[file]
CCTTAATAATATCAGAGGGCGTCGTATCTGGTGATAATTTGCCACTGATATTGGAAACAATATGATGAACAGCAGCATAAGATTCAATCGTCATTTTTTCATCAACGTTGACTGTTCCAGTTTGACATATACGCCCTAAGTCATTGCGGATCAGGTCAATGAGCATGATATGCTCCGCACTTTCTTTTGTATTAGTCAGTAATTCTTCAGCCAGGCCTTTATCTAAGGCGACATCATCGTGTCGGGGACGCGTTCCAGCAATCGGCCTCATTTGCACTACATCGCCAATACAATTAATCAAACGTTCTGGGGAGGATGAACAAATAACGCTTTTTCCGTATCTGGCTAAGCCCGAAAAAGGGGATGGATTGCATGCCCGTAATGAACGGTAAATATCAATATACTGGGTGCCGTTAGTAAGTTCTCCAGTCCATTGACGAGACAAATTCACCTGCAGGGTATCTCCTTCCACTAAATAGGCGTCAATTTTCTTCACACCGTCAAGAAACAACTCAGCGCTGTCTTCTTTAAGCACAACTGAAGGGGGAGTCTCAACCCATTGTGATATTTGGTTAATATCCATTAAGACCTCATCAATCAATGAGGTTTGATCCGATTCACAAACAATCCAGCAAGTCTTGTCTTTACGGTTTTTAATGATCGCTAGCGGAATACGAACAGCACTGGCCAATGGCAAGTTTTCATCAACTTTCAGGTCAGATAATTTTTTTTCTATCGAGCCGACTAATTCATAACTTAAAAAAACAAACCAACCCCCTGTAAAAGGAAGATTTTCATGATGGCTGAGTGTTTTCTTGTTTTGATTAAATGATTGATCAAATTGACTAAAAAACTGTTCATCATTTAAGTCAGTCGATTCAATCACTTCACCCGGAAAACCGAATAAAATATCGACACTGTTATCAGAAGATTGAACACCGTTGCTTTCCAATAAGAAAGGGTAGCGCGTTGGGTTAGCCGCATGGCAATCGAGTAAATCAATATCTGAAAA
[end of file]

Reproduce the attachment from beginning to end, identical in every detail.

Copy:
CCTTAATAATATCAGAGGGCGTCGTATCTGGTGATAATTTGCCACTGATATTGGAAACAATATGATGAACAGCAGCATAAGATTCAATCGTCATTTTTTCATCAACGTTGACTGTTCCAGTTTGACATATACGCCCTAAGTCATTGCGGATCAGGTCAATGAGCATGATATGCTCCGCACTTTCTTTTGTATTAGTCAGTAATTCTTCAGCCAGGCCTTTATCTAAGGCGACATCATCGTGTCGGGGACGCGTTCCAGCAATCGGCCTCATTTGCACTACATCGCCAATACAATTAATCAAACGTTCTGGGGAGGATGAACAAATAACGCTTTTTCCGTATCTGGCTAAGCCCGAAAAAGGGGATGGATTGCATGCCCGTAATGAACGGTAAATATCAATATACTGGGTGCCGTTAGTAAGTTCTCCAGTCCATTGACGAGACAAATTCACCTGCAGGGTATCTCCTTCCACTAAATAGGCGTCAATTTTCTTCACACCGTCAAGAAACAACTCAGCGCTGTCTTCTTTAAGCACAACTGAAGGGGGAGTCTCAACCCATTGTGATATTTGGTTAATATCCATTAAGACCTCATCAATCAATGAGGTTTGATCCGATTCACAAACAATCCAGCAAGTCTTGTCTTTACGGTTTTTAATGATCGCTAGCGGAATACGAACAGCACTGGCCAATGGCAAGTTTTCATCAACTTTCAGGTCAGATAATTTTTTTTCTATCGAGCCGACTAATTCATAACTTAAAAAAACAAACCAACCCCCTGTAAAAGGAAGATTTTCATGATGGCTGAGTGTTTTCTTGTTTTGATTAAATGATTGATCAAATTGACTAAAAAACTGTTCATCATTTAAGTCAGTCGATTCAATCACTTCACCCGGAAAACCGAATAAAATATCGACACTGTTATCAGAAGATTGAACACCGTTGCTTTCCAATAAGAAAGGGTAGCGCGTTGGGTTAGCCGCATGGCAATCGAGTAAATCAATATCTGAAAA